Another memory -- his own voice, half-crazed and bitter: "You don't go down for all the stuff you've done; no, you go down for the one time you tried to do right, or the one time you didn't aim to shoot an old man and maybe should have..."
Go back -- to that?
..and yet, what else, really, had he ever known?
They'd left Aunt Lee's for Montana, the four of them, still wet behind the ears, to set up for themselves, ranching. And it hadn't paid. Maybe they'd been too green. Maybe the day of the small ranchers had already been over. It hadn't paid, any way they'd tried -- until they'd gotten into rustling.
Golden years? Could be. If he'd had the chance to go back, that's where he'd go. Lonie and Johnny still alive, and Hank too, in the beginning -- and leave Landusky be. Let old man Pike bluster out his righteous rage, down in Jew Jake's. Ride back up to the ranch instead, that day after Christmas, with the whiskey hot inside him and the air cold as the snow, and keep his fists back from the old man's face...
But he'd been on the wrong side of the law, even then. Living on a knife-edge. All it would have taken was one nosy neighbor -- Jim Winters, maybe -- to cast an eye on the brands of the rustled steers they'd been running. And they'd all have been hunted men -- or in jail.
What else had he ever known?
And the City... held the Contessa. A warmth that drew him, moth-like, quickening his breath when he even thought of her.
Not his. Never his. Beyond his touch. A moth -- yeah, beating himself against a window-pane.
Hell, she was no more human than the Doctor she'd taught him of, in her stories... and at any rate she'd never looked at him twice. Not in that way.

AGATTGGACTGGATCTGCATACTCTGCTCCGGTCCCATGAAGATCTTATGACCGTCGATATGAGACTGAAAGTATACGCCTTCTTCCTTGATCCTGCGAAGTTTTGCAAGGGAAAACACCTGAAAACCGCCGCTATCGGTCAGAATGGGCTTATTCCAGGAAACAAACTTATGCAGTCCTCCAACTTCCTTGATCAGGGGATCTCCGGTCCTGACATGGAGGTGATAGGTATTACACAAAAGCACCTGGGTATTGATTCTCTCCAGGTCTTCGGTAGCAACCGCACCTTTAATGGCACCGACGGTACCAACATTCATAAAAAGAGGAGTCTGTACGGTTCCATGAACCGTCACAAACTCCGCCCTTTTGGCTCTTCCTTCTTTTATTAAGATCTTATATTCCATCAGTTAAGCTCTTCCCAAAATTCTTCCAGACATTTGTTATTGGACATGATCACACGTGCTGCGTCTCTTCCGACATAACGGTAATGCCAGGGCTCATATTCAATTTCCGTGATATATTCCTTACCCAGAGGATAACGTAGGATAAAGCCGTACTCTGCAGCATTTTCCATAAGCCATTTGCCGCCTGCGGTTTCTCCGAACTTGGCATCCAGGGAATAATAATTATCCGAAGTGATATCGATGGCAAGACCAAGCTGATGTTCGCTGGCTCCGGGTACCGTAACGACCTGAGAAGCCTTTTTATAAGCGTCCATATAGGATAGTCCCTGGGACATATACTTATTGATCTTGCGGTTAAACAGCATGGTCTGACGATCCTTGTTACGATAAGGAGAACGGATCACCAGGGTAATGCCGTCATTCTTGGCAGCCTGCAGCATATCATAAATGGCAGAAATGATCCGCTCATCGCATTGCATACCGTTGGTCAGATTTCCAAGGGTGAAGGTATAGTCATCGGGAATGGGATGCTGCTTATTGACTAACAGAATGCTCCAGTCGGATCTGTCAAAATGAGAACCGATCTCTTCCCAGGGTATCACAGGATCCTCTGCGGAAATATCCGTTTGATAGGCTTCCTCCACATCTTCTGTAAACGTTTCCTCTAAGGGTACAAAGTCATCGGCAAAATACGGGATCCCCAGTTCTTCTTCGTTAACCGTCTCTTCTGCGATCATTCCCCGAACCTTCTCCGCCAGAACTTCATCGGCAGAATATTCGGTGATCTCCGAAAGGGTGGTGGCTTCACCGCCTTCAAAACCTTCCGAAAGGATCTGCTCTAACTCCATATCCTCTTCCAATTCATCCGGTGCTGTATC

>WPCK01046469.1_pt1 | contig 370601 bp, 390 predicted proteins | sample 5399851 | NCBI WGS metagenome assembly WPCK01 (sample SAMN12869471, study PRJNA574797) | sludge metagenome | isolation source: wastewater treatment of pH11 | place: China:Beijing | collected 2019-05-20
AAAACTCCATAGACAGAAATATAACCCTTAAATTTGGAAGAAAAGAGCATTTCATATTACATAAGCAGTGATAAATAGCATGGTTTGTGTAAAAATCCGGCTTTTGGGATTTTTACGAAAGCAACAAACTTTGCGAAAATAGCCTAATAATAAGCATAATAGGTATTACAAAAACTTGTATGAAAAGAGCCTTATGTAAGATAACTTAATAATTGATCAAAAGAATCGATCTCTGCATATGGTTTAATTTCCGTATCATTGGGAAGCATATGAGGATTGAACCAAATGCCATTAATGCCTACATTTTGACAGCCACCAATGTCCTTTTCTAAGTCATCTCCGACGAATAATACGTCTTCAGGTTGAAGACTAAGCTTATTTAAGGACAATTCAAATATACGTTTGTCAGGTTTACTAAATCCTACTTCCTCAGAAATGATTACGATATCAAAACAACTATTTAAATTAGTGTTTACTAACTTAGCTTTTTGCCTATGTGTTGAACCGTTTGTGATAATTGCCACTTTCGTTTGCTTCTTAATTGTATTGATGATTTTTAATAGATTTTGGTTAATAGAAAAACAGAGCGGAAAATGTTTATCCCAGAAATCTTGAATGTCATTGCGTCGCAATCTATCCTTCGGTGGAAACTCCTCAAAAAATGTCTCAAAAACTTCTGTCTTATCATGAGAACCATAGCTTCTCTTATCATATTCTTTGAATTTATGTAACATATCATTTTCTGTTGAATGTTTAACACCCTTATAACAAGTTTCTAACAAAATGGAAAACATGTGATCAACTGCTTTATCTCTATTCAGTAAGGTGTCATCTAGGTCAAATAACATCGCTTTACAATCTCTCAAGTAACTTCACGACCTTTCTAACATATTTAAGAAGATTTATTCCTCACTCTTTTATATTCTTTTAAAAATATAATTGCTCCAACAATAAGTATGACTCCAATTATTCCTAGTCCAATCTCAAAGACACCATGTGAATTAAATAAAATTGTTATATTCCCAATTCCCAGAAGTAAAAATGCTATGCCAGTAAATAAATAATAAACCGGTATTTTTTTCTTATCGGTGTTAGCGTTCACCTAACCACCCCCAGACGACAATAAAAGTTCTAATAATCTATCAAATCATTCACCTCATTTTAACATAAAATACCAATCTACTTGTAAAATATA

Not human... and if he'd known, would it have made a difference? He guessed it would. But he hadn't known... no more than he'd known what he felt for her himself.
There'd been women, before. Not that many -- but enough. This one --
So. Go back? Close enough to see, once or twice a year -- but never to touch -- and wait for this burning to fade, as all bitter knowledge told him it would?
Stay? Leave? Go? -- and go where?
He straightened up, slowly, the peg that held the picket line twisted, forgotten, between his fingers. His muscles were stiff.
"You would age again, from the moment you returned..." Words whispered in his mind.
Already, he'd never see forty again. Fifty, coming into sight. Sixty, in the end. If he didn't go back to the City -- how long would he last? And if he did -- how long would that life seem worth the living, now?
His own world was dead... dead as Gallifrey. Him and the Contessa, exiles both; with Vortex City all they had as home.
Kid Curry unsnapped the picket line from the brown's halter and slapped it across the horse's shoulder, tugging his head round towards the circus wagon. Time to get packed up and get going... and right now he could use a shave. Most of all, though, he hankered to stretch him out somewhere soft -- quiet, noisy, he wasn't too particular -- and sleep. Quit thinking about this last journey's end until he'd got started, at least, upon its beginning.
But the wagon was locked. Leastways, he couldn't seem to get the doors open.
He bit back a tired curse. Leaned against the side of the wheel for a moment, eyes closed. Then turned back across the sunlit grass towards the circus tent.